Son of Catherine Arnold of Cleveland, USA. Husband of May Arnold of England.
Prior military service with 4th US Cavalry, US Navy and US Marine Corps.
When on active service, deserting his majesty's service, in that he, at Boulogne, on 5 June 1916, absented himself from Marlborough Details Camp, until apprehended by the Intelligency Corps, at Boulogne, on 27 June 1916 in plain clothes. Tried on 5 July 1916. Executed 25 July 1916. This case did not come before the Canadian overseas authorities.
"Those who go to war at the request of their nation do not know the fate that lies in store for them. This was a war of such overwhelming sound, fury and unrelenting horror that few combatants could remain unaffected," said Minister Duhamel. "While we cannot relive those awful years of a nation at peril in total war, and although the culture of that time is subsequently too distant for us to comprehend fully, we can give these 23 soldiers a dignity that is their due, and provide closure to their families." (The Honourable Ron J. Duhamel, Minister of Veterans Affairs 11 December 2001)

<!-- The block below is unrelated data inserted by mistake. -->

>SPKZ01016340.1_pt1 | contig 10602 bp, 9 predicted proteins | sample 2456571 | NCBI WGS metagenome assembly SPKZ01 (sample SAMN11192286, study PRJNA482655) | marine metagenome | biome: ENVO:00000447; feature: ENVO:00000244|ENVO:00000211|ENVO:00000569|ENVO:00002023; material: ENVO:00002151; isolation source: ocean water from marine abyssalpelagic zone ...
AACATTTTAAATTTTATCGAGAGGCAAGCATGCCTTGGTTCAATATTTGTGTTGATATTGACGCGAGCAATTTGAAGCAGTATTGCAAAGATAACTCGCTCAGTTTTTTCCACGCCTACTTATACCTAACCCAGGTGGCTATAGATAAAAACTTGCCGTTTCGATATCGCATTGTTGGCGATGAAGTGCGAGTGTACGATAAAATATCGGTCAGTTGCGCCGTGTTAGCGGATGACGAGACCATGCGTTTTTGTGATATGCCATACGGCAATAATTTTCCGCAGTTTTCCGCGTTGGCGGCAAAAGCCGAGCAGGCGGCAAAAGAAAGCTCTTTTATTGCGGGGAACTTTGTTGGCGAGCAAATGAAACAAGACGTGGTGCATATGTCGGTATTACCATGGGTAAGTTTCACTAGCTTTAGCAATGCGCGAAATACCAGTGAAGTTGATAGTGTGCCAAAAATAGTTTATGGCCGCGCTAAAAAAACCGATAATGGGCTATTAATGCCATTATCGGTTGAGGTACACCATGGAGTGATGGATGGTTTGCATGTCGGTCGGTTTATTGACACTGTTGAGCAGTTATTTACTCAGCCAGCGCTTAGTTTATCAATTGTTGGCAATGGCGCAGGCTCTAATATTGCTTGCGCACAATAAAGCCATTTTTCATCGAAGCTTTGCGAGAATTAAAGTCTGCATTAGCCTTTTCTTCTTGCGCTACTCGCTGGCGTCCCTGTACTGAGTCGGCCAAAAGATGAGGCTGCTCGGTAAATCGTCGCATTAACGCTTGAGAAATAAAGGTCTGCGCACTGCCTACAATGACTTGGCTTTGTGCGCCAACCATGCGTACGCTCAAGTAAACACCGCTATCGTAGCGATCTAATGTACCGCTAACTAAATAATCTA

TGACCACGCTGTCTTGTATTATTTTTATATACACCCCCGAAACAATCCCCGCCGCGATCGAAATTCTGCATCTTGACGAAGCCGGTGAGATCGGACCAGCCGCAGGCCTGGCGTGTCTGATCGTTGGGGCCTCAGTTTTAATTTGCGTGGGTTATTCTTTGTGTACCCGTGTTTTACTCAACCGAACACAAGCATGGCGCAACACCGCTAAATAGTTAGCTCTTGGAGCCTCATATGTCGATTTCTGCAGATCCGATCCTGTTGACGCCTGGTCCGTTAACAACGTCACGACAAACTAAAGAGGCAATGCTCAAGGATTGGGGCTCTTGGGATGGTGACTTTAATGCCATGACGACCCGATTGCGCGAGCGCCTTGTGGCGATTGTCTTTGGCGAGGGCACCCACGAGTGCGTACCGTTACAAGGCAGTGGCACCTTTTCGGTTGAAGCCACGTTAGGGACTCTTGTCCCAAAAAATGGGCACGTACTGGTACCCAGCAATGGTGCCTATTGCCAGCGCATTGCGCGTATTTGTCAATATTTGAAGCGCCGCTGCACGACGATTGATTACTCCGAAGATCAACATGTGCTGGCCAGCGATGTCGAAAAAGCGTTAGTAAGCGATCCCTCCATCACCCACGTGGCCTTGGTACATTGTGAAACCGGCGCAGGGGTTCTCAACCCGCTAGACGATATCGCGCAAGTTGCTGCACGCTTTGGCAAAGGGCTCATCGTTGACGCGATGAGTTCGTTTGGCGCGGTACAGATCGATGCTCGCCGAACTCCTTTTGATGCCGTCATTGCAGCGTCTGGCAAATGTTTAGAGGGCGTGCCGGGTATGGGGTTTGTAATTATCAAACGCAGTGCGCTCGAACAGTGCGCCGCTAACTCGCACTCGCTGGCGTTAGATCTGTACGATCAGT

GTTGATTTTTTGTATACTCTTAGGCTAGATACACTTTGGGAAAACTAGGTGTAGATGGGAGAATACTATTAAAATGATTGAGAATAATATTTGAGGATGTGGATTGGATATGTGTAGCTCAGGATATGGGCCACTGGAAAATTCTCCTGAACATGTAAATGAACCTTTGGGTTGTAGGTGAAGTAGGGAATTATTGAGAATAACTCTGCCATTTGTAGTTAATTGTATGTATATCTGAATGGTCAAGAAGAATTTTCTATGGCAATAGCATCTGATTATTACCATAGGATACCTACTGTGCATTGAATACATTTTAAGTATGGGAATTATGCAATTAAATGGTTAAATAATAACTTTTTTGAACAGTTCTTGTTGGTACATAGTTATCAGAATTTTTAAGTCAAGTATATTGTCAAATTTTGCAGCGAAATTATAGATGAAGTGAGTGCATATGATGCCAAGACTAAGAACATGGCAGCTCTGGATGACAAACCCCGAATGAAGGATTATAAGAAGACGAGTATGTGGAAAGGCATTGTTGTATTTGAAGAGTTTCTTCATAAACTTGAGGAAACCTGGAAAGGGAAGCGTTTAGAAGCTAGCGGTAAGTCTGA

The Government of Canada has offered an apology and formally announced its regret for this situation. On December 11, 2001, Veteran Affairs Minister, Dr. Ron Duhamel rose in the House of Commons and with sincerity and passion, read the names of those 23 Canadians into the Parliamentary record and announced their names will be written into Parliament Hill's Book of Remembrance. He was whole-heartedly supported by all of Canada's opposition Parties.